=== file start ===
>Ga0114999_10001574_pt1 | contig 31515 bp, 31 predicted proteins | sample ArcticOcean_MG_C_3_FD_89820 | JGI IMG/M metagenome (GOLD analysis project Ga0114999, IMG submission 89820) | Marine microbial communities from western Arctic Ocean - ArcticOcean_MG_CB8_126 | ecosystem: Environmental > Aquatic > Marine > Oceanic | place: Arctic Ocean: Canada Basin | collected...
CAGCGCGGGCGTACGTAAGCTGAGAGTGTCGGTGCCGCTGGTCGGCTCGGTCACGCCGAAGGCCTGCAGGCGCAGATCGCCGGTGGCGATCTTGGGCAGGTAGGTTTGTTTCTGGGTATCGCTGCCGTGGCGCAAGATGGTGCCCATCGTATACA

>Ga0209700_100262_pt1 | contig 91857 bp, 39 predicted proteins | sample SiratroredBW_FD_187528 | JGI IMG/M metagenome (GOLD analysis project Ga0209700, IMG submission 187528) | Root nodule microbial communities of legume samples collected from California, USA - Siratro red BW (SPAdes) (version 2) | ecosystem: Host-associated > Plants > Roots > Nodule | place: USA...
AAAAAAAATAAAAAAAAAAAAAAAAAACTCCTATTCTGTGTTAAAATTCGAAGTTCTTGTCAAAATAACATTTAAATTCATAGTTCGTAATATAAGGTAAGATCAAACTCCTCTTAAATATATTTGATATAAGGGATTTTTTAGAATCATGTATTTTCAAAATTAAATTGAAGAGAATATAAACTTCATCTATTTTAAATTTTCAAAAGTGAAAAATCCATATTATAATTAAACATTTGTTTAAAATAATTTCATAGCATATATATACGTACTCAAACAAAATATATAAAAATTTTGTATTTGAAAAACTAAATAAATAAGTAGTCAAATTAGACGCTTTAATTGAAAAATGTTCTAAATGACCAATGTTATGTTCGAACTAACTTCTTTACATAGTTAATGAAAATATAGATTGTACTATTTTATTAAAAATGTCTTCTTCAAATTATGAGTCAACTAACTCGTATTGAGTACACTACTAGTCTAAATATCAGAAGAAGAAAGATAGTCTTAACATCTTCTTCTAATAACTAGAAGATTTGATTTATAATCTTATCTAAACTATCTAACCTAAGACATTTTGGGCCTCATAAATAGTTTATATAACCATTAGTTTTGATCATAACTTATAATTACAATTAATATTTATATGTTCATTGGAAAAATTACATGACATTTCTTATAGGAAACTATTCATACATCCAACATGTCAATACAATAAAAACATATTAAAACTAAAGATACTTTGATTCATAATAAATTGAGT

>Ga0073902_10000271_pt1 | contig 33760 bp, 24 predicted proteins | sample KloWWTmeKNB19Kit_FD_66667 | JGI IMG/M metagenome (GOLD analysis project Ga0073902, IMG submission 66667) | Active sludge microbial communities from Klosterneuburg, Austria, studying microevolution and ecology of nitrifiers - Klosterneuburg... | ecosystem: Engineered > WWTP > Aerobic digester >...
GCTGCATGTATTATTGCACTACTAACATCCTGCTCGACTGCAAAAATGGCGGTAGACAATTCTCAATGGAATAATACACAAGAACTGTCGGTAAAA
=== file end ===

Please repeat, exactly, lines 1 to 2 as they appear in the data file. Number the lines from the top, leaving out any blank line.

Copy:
>Ga0114999_10001574_pt1 | contig 31515 bp, 31 predicted proteins | sample ArcticOcean_MG_C_3_FD_89820 | JGI IMG/M metagenome (GOLD analysis project Ga0114999, IMG submission 89820) | Marine microbial communities from western Arctic Ocean - ArcticOcean_MG_CB8_126 | ecosystem: Environmental > Aquatic > Marine > Oceanic | place: Arctic Ocean: Canada Basin | collected...
CAGCGCGGGCGTACGTAAGCTGAGAGTGTCGGTGCCGCTGGTCGGCTCGGTCACGCCGAAGGCCTGCAGGCGCAGATCGCCGGTGGCGATCTTGGGCAGGTAGGTTTGTTTCTGGGTATCGCTGCCGTGGCGCAAGATGGTGCCCATCGTATACA